1. Great responses and resources. Trygames certainly sells some large downloads. What if you want to sell the game from you own site, but use somebody else to handle the payment and downloading? Is this practical for large games? Thanks.
  2. I was wondering if anybody has used any of the online distrbution or sales networks. Specifically if you want to sell you game from your own website digitally. Also does this work (in an economic sense) for large games (400+ MB)? Thanks.
  3. Don't clone it, put a new twist on an old idea. Add something original to the mix. Better yet start you game around a core original idea and add gameplay elements from other games on top of that core idea. For instance: It is somewhat like a combination of Donkey Kong and Tetris but with diamonds and elephants instead of blocks and monkeys.
  4. Something that often gets left out is a strong web site that allows for checking of server status, forums, and of the most important piece getting playes credit card information. Other than that the may trick would seem to making sure your code is scalable. Don't get hung up in the .NET vs. C++ or OpenGL vs. Direct X, these are all side issues when it comes to creating your MMORPG. Either choice could be made to work.
  5. Go for it! If you have the talent in your group and $$$ in your group to try this idea why not? Prepare for a possible let down or failure in your first product (i.e. doesn't sell as well as you thought). You will learn a lot in trying to get this product/company off the ground. Just because others have failed doesn't mean you will and even if this product or company fails you will learn a lot from the process keep that in mind.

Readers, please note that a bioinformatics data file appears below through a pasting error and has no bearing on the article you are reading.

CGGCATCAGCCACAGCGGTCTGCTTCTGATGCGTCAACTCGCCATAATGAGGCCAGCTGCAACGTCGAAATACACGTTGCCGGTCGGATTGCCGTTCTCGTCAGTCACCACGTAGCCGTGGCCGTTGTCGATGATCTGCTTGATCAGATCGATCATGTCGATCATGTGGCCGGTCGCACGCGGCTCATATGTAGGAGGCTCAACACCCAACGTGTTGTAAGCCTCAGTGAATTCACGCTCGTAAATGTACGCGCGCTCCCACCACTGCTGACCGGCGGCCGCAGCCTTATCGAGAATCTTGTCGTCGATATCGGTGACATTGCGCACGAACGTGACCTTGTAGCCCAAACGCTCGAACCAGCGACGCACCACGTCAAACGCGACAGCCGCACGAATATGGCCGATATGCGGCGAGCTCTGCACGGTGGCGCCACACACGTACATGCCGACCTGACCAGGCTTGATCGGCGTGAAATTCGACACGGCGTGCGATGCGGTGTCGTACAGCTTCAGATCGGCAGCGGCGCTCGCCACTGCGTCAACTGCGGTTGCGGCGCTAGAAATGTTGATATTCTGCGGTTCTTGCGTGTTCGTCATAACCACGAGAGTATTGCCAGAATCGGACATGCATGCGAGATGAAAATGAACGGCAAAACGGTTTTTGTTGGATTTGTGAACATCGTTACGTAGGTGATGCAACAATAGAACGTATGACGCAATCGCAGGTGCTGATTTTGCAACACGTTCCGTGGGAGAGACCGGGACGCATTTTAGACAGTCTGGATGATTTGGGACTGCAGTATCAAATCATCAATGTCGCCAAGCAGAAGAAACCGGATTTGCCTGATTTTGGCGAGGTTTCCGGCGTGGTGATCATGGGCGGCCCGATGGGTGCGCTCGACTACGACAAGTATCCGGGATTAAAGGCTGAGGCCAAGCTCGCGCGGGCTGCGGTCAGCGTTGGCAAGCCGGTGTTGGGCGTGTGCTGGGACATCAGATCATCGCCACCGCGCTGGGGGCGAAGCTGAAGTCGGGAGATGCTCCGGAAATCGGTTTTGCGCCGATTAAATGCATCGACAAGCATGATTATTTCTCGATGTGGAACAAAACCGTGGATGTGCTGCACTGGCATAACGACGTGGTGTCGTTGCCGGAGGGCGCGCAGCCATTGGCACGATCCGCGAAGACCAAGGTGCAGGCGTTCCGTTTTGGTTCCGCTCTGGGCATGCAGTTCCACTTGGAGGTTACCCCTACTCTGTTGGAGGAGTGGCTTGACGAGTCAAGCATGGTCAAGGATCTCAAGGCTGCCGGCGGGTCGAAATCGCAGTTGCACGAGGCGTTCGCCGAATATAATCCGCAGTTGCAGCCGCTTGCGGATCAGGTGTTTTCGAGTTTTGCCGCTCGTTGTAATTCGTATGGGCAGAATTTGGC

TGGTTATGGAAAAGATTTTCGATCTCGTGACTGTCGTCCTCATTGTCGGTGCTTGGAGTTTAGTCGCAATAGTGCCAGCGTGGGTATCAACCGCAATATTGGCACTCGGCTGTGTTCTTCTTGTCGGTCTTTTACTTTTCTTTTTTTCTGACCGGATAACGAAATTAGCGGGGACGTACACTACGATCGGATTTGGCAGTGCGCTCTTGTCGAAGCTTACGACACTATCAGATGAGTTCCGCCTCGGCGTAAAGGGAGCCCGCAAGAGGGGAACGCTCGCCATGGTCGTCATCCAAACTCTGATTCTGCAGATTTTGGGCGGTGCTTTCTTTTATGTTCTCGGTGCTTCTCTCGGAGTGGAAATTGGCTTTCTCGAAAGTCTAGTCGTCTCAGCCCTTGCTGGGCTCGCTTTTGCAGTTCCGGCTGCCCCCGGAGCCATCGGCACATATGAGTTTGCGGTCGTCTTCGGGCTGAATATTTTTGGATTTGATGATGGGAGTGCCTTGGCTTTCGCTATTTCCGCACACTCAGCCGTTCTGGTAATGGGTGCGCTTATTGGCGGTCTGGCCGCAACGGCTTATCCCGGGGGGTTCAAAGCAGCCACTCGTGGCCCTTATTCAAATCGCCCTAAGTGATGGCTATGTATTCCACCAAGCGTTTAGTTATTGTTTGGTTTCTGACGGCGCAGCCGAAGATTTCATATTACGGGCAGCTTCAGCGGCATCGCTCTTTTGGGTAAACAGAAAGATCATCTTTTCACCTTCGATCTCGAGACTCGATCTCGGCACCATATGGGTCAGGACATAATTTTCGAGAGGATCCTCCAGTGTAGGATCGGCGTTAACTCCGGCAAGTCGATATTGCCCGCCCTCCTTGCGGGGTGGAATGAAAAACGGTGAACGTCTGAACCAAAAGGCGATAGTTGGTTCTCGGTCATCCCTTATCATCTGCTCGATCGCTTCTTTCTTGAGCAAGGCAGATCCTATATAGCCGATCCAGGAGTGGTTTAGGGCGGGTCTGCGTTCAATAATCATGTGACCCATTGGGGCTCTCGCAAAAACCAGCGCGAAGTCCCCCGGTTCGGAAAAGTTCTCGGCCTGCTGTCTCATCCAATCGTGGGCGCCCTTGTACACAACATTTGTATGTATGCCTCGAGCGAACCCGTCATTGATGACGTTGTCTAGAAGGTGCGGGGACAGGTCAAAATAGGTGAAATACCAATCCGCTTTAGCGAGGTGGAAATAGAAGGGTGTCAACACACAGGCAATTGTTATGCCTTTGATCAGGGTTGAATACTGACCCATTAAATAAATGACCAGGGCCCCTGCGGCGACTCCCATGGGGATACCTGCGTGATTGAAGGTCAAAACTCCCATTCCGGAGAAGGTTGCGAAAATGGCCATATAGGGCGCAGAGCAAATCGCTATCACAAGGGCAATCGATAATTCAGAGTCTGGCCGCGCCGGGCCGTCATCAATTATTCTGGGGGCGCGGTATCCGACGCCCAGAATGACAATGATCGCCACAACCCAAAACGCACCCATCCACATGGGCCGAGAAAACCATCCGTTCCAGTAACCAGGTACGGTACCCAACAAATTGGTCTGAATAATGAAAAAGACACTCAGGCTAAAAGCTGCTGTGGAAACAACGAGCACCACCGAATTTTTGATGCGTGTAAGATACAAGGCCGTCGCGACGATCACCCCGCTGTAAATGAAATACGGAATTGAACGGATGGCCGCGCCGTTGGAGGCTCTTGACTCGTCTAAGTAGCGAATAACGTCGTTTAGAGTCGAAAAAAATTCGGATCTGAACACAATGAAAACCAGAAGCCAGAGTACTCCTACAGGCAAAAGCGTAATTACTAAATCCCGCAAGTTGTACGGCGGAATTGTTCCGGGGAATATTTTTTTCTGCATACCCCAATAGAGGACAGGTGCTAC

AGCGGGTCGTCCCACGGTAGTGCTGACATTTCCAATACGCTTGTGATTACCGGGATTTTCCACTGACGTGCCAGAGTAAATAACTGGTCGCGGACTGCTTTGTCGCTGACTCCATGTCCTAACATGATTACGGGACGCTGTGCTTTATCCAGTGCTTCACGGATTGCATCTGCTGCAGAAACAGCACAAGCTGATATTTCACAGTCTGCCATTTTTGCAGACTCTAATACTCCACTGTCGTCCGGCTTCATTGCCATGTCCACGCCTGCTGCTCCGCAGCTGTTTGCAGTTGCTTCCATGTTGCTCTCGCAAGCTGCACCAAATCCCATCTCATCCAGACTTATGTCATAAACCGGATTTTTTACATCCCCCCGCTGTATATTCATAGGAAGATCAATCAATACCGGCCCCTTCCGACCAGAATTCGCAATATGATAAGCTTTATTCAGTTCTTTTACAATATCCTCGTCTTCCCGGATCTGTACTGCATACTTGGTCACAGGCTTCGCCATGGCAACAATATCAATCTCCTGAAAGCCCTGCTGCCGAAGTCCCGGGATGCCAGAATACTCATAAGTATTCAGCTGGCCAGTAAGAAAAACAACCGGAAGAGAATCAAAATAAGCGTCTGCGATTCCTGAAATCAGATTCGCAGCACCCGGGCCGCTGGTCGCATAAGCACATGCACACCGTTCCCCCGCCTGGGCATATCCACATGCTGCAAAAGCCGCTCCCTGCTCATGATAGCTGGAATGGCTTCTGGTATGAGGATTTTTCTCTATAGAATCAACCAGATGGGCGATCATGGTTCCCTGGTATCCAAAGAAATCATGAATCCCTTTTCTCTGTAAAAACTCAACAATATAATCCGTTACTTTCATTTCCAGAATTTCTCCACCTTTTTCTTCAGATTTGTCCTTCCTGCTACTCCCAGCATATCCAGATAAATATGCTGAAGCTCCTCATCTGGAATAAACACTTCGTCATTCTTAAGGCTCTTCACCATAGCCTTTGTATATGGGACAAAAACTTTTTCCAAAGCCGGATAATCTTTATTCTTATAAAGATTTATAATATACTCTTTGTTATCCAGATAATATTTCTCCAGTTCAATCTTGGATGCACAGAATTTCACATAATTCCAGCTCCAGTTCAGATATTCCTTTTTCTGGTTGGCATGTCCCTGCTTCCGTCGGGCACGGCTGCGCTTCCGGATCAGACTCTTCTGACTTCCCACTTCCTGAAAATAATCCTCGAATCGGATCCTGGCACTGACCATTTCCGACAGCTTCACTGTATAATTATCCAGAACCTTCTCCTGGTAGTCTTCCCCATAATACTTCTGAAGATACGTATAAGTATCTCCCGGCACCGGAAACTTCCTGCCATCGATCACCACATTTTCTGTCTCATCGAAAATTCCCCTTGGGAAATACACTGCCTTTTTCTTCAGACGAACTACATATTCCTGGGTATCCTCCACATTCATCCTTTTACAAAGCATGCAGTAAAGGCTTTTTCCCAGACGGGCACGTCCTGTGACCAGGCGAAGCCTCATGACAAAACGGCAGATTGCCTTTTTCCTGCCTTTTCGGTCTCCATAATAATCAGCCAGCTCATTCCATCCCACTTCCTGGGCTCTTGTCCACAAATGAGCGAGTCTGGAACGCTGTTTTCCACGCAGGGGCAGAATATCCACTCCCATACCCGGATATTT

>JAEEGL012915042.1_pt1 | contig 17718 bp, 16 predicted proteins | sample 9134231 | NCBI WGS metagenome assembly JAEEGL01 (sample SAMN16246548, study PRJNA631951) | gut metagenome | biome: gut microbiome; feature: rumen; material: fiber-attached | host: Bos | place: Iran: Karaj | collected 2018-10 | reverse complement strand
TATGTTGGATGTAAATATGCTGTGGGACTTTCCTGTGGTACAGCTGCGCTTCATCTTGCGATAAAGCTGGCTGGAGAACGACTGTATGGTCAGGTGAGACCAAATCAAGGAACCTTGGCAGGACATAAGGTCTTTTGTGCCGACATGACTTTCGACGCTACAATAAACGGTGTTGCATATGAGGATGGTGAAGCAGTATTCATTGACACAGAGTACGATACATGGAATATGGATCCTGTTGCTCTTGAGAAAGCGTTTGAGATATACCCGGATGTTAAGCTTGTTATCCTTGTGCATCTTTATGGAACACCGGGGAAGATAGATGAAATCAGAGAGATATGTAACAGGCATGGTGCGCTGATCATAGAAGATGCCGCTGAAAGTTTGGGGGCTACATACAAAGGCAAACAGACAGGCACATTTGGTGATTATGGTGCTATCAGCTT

6. A number of great ideas floating around here. I have to think that a whole new direct to consumer publishing model is about to become workable. There is Half-Life 2's steam powered direct to consumer, Stardock, and the Garage Games site. So clearly both large and small developers want access directly to the consumer. I tend to worry mostly about getting my next game into the hand of my customers without going through a traditional indie publisher. Perhaps you should look at some more dynamic and new publishing models to help with your idea. Also you could partner with an indie developer, perhaps buying a portion of the indie developer or teaming with them to create a new dynamic publishing site.
  7. Make sure your name is not too bland. I often think my companies name "Dynamic Adventures Inc." is just to bland, maybe "Blended Frogs" or some other hip/cool/awesome/ name would have been better. Also learn to code...
  8. An interesting topic, I wonder if this would work with large games say 300 MB+ or is the bandwidth cost too great...
  9. In essence a developer could decide how much risk they wish to take or work they wish to do and the rewards would be increased the more risk/work the developer takes on.
  10. You can do it in MFC (I have done this for my Zenfar I) the advantage is that you can use CString and the other built in MFC classes. The disadvantage is that most Direct X examples don't do this. Do whatever is quickest and most comfortable for you. Good luck!
  11. Of course you could think of Donkey Kong as a rip off of King Kong...